7 new trans books you need to read this summer
Trans literature that goes beyond the coming-out story or transition narrative is seeing something of a boom at the moment.
Paul Takes the Form of A Mortal Girl – Andrea Lawlor
Honestly, this book is queer excellence. It’s the story of Paul, who bartends in a gay bar in a US town in the 1990s, studies queer theory, has a dyke best friend, goes to lesbian festivals and has a lot of sex.
This book doesn’t tell you about gender so much as it gives you a ride through gender fluidity – because Paul switches genders throughout. If you read one book on this list it has to be this one.
I’m Afraid of Men – Vivek Shraya
This is an emotional and sometimes painful read on a trans woman’s history with men and masculinity. It’s also darkly funny and very accessible and I want to make every anti-trans feminist read it, because the way Shraya perceives gender demonstrates the very obvious alliance between all women, trans and cis, against violent patriarchy.
It’s also short – more a long essay than a book – so can be read in one go, and then passed on.
Uncomfortable Labels: My Life as a Gay Autistic Trans Woman – Laura Kate Dale
This is the first memoir by someone who lives at the intersection of being queer, trans and on the autism spectrum. Dale explores the nuances of those three identities with clarity and it’s an eye-opening read – have you ever thought about what it would be like to try and pass as feminine when your sensory sensitivities prevent you from enjoying the feel of make-up on your face? Because I hadn’t.
Out July 18 – preorder it now!
Life Isn’t Binary: On Being Both, Beyond, And In-Between – Alex Iantaffi and Meg-John Barker
Gender aside, so much of how we think, talk and argue about the world falls into binary categories. Good or bad. Left-wing or right-wing. Win or lose. But this way of thinking is so rigid and actually so unhelpful – life is nuanced, folks.
Barker and Iantaffi show how thinking about gender in a non-binary way leads to thinking about our approach to life, our emotions and our bodies in a less binary and more nurturing, rounded way. This is the least “beach read” of these books, but the most likely to have a lasting impact on your thinking. Break the binary!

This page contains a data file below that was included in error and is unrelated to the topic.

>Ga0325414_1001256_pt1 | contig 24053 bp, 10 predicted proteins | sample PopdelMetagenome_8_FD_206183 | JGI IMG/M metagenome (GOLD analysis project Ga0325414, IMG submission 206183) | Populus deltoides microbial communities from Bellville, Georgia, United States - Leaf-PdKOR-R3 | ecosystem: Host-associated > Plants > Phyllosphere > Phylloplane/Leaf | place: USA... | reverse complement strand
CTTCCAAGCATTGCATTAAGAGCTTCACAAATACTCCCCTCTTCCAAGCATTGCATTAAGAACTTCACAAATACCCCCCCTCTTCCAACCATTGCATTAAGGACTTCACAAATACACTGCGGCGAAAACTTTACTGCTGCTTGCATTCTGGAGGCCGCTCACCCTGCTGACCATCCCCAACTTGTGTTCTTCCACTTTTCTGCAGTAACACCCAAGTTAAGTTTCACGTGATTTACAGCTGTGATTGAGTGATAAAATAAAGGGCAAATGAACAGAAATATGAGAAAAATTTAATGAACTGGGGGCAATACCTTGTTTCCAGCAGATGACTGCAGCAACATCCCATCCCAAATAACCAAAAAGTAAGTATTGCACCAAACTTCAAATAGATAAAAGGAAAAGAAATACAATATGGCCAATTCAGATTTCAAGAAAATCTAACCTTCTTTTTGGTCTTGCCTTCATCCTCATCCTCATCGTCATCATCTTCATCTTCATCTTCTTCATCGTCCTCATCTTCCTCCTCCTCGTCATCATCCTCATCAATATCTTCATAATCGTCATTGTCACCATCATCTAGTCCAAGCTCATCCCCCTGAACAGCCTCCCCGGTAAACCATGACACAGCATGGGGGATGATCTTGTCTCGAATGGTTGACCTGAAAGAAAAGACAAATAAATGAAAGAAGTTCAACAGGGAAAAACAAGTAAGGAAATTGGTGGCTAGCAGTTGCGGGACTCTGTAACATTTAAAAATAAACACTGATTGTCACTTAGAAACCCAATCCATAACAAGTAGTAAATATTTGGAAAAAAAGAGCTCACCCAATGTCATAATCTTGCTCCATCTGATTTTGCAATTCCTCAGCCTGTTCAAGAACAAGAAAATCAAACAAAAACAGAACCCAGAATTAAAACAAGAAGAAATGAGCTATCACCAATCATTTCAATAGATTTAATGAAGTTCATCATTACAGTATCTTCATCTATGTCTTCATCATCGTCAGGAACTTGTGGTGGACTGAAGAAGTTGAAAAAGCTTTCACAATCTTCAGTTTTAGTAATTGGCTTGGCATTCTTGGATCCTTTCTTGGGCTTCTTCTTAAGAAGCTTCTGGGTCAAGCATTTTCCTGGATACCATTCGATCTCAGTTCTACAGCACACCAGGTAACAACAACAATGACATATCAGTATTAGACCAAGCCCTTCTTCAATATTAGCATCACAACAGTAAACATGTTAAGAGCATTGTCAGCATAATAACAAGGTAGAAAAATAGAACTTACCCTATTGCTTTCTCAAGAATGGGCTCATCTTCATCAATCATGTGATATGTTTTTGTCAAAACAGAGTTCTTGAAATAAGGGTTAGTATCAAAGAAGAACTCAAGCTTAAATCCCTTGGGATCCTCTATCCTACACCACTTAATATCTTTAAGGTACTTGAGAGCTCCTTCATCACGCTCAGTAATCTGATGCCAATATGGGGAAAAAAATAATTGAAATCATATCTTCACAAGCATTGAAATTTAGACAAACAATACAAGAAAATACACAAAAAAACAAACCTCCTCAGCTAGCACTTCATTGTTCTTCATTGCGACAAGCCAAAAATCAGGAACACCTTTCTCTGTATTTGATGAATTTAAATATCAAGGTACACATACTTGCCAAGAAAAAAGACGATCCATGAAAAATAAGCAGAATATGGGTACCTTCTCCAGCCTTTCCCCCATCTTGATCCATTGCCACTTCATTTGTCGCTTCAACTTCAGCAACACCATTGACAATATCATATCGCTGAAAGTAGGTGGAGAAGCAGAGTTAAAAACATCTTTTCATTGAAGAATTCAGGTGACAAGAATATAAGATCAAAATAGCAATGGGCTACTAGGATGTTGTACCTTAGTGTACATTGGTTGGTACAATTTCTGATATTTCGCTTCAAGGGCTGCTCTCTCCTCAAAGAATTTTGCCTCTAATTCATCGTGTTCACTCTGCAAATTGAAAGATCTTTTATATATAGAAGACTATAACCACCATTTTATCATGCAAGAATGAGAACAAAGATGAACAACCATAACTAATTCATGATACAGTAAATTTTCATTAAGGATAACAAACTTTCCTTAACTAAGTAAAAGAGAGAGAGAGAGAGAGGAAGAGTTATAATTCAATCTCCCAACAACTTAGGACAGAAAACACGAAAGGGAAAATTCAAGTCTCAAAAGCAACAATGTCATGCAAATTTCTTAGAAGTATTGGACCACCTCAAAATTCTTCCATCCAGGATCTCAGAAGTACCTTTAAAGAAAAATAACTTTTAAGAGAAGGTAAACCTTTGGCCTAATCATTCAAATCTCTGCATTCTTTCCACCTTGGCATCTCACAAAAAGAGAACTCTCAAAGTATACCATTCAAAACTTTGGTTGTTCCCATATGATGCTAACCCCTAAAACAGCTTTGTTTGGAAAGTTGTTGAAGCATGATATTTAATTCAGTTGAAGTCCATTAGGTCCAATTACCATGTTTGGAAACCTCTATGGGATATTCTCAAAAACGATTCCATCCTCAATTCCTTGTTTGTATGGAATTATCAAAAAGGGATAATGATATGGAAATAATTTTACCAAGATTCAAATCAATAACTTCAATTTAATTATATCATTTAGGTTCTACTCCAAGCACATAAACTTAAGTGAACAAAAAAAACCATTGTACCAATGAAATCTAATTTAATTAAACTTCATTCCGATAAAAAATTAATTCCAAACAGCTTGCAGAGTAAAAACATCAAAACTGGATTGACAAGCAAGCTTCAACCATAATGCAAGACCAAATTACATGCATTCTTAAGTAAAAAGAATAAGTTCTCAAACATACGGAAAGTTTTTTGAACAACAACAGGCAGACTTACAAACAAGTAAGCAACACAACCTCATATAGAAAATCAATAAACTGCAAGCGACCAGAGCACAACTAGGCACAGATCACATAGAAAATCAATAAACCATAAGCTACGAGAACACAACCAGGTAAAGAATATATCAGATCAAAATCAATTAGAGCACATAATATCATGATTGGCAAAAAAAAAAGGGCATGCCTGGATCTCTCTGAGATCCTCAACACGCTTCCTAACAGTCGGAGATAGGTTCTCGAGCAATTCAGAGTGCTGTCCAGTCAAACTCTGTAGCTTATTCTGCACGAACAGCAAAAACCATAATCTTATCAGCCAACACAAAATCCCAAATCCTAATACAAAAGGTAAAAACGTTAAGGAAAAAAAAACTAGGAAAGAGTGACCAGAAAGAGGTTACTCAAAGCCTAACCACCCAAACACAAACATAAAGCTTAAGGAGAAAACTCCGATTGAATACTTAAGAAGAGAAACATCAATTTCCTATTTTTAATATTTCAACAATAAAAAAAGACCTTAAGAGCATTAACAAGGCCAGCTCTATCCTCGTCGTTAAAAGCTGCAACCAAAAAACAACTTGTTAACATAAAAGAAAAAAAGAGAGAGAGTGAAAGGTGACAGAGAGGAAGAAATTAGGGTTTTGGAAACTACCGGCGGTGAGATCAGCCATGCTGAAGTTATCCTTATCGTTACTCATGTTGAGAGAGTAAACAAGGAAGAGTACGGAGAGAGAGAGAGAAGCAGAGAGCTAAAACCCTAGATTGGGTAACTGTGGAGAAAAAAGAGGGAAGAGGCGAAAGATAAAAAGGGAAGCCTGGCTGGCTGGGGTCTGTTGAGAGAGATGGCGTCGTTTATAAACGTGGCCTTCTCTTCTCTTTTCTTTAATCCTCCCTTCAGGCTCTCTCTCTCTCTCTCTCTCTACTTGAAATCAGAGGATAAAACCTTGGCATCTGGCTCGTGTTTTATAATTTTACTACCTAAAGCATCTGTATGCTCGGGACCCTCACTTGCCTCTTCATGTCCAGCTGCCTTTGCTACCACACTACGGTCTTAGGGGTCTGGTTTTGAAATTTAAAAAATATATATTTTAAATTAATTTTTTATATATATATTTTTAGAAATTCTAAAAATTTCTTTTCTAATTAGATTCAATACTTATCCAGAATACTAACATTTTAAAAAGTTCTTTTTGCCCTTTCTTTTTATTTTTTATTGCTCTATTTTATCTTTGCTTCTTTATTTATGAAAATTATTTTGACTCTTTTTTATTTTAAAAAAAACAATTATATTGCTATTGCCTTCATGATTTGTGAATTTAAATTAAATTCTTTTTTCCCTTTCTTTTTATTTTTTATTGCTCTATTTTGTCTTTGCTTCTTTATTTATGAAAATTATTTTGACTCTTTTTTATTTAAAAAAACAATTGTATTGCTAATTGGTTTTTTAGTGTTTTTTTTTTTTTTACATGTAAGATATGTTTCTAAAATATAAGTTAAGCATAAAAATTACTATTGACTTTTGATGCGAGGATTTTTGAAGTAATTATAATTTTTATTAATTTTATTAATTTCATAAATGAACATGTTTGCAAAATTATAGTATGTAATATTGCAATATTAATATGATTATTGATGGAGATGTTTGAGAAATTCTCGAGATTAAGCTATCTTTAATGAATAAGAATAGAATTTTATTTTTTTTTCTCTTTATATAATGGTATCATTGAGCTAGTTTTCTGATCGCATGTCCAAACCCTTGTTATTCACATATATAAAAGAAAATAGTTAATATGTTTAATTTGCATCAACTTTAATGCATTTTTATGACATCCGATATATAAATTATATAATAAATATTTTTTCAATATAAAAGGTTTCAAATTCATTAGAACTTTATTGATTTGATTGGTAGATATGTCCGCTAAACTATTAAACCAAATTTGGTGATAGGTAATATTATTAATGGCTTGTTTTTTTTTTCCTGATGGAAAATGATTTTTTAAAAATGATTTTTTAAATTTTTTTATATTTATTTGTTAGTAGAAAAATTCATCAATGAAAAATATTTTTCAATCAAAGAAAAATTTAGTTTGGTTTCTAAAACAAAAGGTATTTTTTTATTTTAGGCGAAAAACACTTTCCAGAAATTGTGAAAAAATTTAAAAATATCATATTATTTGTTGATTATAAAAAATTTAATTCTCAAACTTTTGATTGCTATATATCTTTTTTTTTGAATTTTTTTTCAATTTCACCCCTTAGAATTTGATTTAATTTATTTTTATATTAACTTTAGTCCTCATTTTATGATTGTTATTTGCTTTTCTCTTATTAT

Trans Love: An Anthology of Transgender and Non-Binary Voices – Freiya Benson
Full disclosure: I haven’t read this yet, but that’s because the strapline is “this book is for anyone who has loved, who is in love, and who is looking for love” and I am in a firmly anti-love, pro-solitude place at the moment.
However, it looks like a beautiful read – trans voices telling trans stories, and it’s actually not only about romantic love, but about platonic love, familial love and self-love, too. Trans people navigate love in ways that are as unique as everyone else’s, but we don’t hear about them often enough, so this is a timely book.
Diary of a Drag Queen – Crystal Rasmussen
If you’re imagining that a drag queen’s diary would be crude, hilarious and full of stories about sex, drugs and clubbing, then you’d be absolutely right. Also: an instructive and comprehensive deconstruction of class, wealth, politics and gender in the UK.
Freshwater – Akwaeke Emezi
This is a surreal read in the best possible way. The story follows a Nigerian girl, Ada, as she grows up with a fractured self – she is full of spirits, literally, and they kind of grow stronger and begin to consume her as she grows older.
I’ve never read anything like it; it’s as close to a spiritual exploration of what gender dysphoria feels like as I can imagine a work of fiction being.
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